The Peak District offers up some of the most accessible hillside viewpoints in the country, getting up high and walking from the car is usually no problem. Of course, this means that on any given day, especially at the weekend, these viewpoints are likely to be busy.
I’ve never been afraid of walking to my viewpoints. I admit there are some days when I sit at home, feeling lazy and the thought of a short trip out is tantalising but on the days I do get out and walk that bit further, I often come home feeling refreshed and all my worries are cleared. I really do enjoy the walk as much as the photography and that’s always an important part to me, enjoying the outdoors and trying to remember why I got into landscape photography. That’s not to say there’s anything wrong with the easier viewpoints but there’s a certain satisfaction to walking to a viewpoint, having a hill or place to yourself as if you own the place for those few moments and then the sun breaking through, allowing you to capture a shot that perhaps only you will have captured in those conditions, and usually only a handful of photographers will have shots from there on the whole.
My latest venture would be the Rocking Stones and the Crow Stones high up on the Howden Moors. These fantastic formations are at least an hours walk from the car and often over boggy moorland rather than proper footpaths. Because I’m not restricted to weekends, the access is easier for me, parking up at the top end of Howden Reservoir which is only accessible by car Monday to Friday. This was to be my second visit here, the previous time the light fizzled out to nothing.
I arrived with a bit of time to spare and made good progress walking up, feeling fit despite piling on weight in the last few months. I guess 6 days in a row in the Peak must have built some fitness! I walked up Broadhead Clough but the path soon became steeper and as it was grassy, not that easy going and I started to slow down. I tried diverting left to shortcut to the Rocking Stones but soon turned back, getting stuck in heather and fern with multiple hidden holes. I eventually got to the top path and it became a lot easier going from here.
I saw the Rocking Stones and Crow Stones come into view and low and behold saw another photographer already set up. I couldn’t believe it, although I must say I did think I saw someone from the valley on my way up. I could see some long dreadlocks and thought it could only be Paul Newcombe, which it was. Paul has some excellent work and we haven’t bumped into each other since 2012. You can check out his work here.
So I thought it was going to be a quiet affair after all I said above, however in seriousness I didn’t mind having Paul as company as we frequently exchange comments over on Flickr. We had both gone up for the same reason, to photograph the heather surrounding the stones.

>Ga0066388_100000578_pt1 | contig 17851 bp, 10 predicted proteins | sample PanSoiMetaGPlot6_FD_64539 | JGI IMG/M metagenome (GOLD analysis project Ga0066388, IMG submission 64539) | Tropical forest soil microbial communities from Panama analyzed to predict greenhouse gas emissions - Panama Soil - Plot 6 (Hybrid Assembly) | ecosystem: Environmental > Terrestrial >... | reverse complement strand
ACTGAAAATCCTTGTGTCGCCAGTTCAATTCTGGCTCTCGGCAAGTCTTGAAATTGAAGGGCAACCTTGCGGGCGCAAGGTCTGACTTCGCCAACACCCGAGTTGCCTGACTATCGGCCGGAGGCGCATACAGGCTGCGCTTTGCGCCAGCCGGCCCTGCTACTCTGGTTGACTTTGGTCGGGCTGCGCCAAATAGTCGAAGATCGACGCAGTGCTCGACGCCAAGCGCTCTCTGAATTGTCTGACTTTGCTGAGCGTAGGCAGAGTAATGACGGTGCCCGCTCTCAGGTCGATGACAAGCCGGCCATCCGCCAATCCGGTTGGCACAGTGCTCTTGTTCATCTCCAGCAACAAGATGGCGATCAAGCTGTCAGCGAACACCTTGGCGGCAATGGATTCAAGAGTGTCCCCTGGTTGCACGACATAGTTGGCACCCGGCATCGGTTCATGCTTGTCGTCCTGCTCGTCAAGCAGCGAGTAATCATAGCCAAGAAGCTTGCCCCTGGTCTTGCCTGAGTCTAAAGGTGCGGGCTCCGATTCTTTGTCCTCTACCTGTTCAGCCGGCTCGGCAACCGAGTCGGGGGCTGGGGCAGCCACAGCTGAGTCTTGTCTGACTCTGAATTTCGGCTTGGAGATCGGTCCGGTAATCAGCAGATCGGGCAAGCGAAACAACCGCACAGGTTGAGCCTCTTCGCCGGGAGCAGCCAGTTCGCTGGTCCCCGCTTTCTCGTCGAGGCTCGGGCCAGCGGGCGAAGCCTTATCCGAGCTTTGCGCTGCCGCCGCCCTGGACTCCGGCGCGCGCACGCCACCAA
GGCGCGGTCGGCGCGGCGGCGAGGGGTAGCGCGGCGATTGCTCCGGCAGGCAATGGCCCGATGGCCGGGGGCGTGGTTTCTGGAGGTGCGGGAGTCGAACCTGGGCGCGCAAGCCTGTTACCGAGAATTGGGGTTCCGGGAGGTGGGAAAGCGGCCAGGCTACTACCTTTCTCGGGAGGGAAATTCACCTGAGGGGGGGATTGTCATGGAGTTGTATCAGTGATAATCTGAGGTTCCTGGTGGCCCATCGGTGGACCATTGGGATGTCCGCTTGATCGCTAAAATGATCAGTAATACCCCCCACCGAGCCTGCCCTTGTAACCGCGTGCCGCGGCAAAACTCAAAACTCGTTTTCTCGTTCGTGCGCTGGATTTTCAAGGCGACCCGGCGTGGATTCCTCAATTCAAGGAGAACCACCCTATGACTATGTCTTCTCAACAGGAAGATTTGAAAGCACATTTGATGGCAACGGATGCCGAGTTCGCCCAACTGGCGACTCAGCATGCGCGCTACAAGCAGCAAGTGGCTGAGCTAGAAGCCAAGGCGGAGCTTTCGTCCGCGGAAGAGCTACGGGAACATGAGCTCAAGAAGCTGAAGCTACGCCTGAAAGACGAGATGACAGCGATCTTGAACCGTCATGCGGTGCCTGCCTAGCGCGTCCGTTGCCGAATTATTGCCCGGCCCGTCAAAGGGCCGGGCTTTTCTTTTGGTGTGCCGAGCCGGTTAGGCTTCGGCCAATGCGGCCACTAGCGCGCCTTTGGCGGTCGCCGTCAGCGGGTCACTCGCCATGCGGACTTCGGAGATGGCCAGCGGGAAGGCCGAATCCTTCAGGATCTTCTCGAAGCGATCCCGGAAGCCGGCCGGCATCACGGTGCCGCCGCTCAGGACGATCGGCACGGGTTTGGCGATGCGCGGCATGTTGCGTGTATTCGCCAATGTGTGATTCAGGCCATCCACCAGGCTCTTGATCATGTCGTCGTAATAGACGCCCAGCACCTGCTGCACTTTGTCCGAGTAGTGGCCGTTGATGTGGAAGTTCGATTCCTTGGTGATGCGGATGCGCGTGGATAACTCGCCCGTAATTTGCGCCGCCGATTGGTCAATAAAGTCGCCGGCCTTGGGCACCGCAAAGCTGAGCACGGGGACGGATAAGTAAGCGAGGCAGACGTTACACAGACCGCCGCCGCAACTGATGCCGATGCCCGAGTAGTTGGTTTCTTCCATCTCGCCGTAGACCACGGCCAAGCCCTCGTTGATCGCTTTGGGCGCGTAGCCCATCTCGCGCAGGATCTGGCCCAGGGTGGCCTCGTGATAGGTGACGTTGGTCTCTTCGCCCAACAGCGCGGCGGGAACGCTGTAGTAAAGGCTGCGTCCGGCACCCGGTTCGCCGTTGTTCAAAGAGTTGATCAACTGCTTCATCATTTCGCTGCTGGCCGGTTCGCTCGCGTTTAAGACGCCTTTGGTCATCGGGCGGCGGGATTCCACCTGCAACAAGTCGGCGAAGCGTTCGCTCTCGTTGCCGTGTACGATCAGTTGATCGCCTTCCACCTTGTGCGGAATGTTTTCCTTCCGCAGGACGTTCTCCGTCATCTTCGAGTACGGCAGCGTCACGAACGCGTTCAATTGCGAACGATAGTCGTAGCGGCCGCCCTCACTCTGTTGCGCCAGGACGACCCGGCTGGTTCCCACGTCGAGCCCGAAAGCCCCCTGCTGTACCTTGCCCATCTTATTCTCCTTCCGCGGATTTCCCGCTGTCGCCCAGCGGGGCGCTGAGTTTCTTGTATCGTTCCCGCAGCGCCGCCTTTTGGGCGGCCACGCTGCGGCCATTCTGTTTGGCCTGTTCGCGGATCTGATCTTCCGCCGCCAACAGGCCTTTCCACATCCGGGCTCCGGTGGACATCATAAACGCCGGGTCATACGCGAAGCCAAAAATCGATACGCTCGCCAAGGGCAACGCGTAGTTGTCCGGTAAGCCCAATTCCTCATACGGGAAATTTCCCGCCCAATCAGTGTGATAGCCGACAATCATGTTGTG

A few months back, I saw someone post a shot of this area calling it the Crow Stones and another individual jumped on board praising that they had called it the correct formation, rather than the Rocking Stones which were further away. I had always associated it with the Rocking Stones and couldn’t see where the Rocking Stones would be otherwise. After some looking around and discussion with Paul, we could only assume the formation on the left was the rocking stone and the ones on the right was the Crow Stones, which would make sense. The left one certainly fits the description of Rocking Stone. I also felt that Ordnance Survey simply could not fit the text so close together. Anyway, after further discussion, especially with Paul Besley a well known Peak District guidebook author, my instincts were right and I am glad to have cleared it up.
Anyway, here is my first shot and the one I had went up for.
I tried many compositions on the evening, here is a little wider of a shot which includes a little more of that glorious heather:
After this the clouds started to break up and even though the light became a little more golden and so it wasn’t quite as flattering. On the way up to the Rocking and Crow Stones, about 5 minutes prior to arriving you pass a little rocky outcrop which looks like there is potential for a shot. This is Crow Stones Edge. Given I had some spare time to kill, I rushed back here (Paul had actually shot it on his way in) and tried to make the most of the remaining clouds. It’s a lovely view from here, looking down the Upper Derwent Valley over Howden, Derwent and Ladybower Reservoir, over to much more familiar landmarks such as Win Hill.
The sun would vanish into a bank of cloud meaning we set off a little early back to the car but still arrived back in the dark, the return journey is unusually not much quicker than the journey in. However, I was glad to have ticked this one off with the heather. Maybe I’ll return to it in the snow but for now I’m happy.